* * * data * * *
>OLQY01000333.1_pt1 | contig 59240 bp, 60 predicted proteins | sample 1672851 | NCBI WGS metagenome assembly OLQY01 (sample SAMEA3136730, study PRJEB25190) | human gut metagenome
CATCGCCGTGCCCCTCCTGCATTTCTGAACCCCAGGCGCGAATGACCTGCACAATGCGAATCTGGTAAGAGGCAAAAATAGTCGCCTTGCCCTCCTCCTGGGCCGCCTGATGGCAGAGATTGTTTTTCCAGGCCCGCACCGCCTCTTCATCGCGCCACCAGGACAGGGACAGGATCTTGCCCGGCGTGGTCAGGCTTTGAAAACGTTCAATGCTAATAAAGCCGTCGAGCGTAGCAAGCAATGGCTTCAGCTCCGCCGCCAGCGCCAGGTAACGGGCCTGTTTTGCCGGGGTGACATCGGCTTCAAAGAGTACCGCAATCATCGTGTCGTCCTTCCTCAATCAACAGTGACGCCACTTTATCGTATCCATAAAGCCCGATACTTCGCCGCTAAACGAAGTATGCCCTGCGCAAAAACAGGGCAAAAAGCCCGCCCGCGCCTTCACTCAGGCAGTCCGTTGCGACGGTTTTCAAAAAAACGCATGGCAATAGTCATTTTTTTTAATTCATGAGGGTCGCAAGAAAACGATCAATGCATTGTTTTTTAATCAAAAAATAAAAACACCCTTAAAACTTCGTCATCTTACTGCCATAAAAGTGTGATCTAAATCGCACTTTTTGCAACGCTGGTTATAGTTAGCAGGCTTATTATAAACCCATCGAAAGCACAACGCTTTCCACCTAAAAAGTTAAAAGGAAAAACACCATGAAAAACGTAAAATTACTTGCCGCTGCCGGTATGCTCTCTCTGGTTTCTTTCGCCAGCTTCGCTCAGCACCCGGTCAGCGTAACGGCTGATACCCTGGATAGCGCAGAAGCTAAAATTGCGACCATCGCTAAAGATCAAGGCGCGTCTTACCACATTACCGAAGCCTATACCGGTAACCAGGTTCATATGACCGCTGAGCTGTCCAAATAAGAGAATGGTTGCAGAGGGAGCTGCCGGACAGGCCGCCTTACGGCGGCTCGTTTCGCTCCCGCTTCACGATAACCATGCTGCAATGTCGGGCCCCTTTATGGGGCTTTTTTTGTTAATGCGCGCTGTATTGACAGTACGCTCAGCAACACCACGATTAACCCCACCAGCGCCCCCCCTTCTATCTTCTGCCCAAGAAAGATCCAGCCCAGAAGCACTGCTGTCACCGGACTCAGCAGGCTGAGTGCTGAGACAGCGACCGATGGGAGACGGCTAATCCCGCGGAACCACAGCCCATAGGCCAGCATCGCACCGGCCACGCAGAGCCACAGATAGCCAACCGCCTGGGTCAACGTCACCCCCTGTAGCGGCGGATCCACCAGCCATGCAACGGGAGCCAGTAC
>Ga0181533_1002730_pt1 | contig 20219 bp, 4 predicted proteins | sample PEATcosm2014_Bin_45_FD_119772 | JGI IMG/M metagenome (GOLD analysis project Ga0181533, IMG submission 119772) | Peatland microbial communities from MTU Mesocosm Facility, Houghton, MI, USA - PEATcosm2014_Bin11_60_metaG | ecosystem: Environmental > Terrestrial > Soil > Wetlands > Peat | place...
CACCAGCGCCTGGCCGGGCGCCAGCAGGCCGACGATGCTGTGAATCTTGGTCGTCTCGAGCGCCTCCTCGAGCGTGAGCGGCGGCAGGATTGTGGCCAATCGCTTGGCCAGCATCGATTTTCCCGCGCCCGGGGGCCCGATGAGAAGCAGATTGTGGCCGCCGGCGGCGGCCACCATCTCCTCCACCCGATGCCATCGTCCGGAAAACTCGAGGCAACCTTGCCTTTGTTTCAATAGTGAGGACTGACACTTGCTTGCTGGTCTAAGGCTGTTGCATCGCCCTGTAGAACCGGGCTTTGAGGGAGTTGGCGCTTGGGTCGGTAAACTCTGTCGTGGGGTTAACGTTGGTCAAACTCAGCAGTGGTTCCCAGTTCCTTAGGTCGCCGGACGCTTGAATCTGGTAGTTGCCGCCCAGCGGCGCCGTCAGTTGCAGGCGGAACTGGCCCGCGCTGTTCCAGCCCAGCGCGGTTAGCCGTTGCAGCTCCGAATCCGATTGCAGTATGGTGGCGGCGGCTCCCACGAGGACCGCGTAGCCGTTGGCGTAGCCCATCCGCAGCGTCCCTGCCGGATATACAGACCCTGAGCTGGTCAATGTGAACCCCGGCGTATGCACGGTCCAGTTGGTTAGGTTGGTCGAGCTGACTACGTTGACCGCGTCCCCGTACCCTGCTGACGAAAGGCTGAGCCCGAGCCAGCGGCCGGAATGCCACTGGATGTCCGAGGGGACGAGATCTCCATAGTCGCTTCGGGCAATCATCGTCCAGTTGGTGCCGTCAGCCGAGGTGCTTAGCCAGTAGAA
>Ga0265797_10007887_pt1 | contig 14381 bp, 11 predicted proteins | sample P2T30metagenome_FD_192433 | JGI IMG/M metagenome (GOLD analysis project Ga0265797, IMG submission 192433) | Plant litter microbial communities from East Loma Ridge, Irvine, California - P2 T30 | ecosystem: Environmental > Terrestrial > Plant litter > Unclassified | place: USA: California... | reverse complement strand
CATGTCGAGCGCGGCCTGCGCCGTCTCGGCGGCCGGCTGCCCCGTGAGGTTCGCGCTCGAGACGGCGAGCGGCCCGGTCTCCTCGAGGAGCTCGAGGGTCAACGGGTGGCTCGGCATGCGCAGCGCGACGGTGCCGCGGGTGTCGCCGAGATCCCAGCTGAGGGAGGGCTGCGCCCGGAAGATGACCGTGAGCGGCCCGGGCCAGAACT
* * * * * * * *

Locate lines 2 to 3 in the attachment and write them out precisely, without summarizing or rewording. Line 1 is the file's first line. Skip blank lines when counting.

CATCGCCGTGCCCCTCCTGCATTTCTGAACCCCAGGCGCGAATGACCTGCACAATGCGAATCTGGTAAGAGGCAAAAATAGTCGCCTTGCCCTCCTCCTGGGCCGCCTGATGGCAGAGATTGTTTTTCCAGGCCCGCACCGCCTCTTCATCGCGCCACCAGGACAGGGACAGGATCTTGCCCGGCGTGGTCAGGCTTTGAAAACGTTCAATGCTAATAAAGCCGTCGAGCGTAGCAAGCAATGGCTTCAGCTCCGCCGCCAGCGCCAGGTAACGGGCCTGTTTTGCCGGGGTGACATCGGCTTCAAAGAGTACCGCAATCATCGTGTCGTCCTTCCTCAATCAACAGTGACGCCACTTTATCGTATCCATAAAGCCCGATACTTCGCCGCTAAACGAAGTATGCCCTGCGCAAAAACAGGGCAAAAAGCCCGCCCGCGCCTTCACTCAGGCAGTCCGTTGCGACGGTTTTCAAAAAAACGCATGGCAATAGTCATTTTTTTTAATTCATGAGGGTCGCAAGAAAACGATCAATGCATTGTTTTTTAATCAAAAAATAAAAACACCCTTAAAACTTCGTCATCTTACTGCCATAAAAGTGTGATCTAAATCGCACTTTTTGCAACGCTGGTTATAGTTAGCAGGCTTATTATAAACCCATCGAAAGCACAACGCTTTCCACCTAAAAAGTTAAAAGGAAAAACACCATGAAAAACGTAAAATTACTTGCCGCTGCCGGTATGCTCTCTCTGGTTTCTTTCGCCAGCTTCGCTCAGCACCCGGTCAGCGTAACGGCTGATACCCTGGATAGCGCAGAAGCTAAAATTGCGACCATCGCTAAAGATCAAGGCGCGTCTTACCACATTACCGAAGCCTATACCGGTAACCAGGTTCATATGACCGCTGAGCTGTCCAAATAAGAGAATGGTTGCAGAGGGAGCTGCCGGACAGGCCGCCTTACGGCGGCTCGTTTCGCTCCCGCTTCACGATAACCATGCTGCAATGTCGGGCCCCTTTATGGGGCTTTTTTTGTTAATGCGCGCTGTATTGACAGTACGCTCAGCAACACCACGATTAACCCCACCAGCGCCCCCCCTTCTATCTTCTGCCCAAGAAAGATCCAGCCCAGAAGCACTGCTGTCACCGGACTCAGCAGGCTGAGTGCTGAGACAGCGACCGATGGGAGACGGCTAATCCCGCGGAACCACAGCCCATAGGCCAGCATCGCACCGGCCACGCAGAGCCACAGATAGCCAACCGCCTGGGTCAACGTCACCCCCTGTAGCGGCGGATCCACCAGCCATGCAACGGGAGCCAGTAC
>Ga0181533_1002730_pt1 | contig 20219 bp, 4 predicted proteins | sample PEATcosm2014_Bin_45_FD_119772 | JGI IMG/M metagenome (GOLD analysis project Ga0181533, IMG submission 119772) | Peatland microbial communities from MTU Mesocosm Facility, Houghton, MI, USA - PEATcosm2014_Bin11_60_metaG | ecosystem: Environmental > Terrestrial > Soil > Wetlands > Peat | place...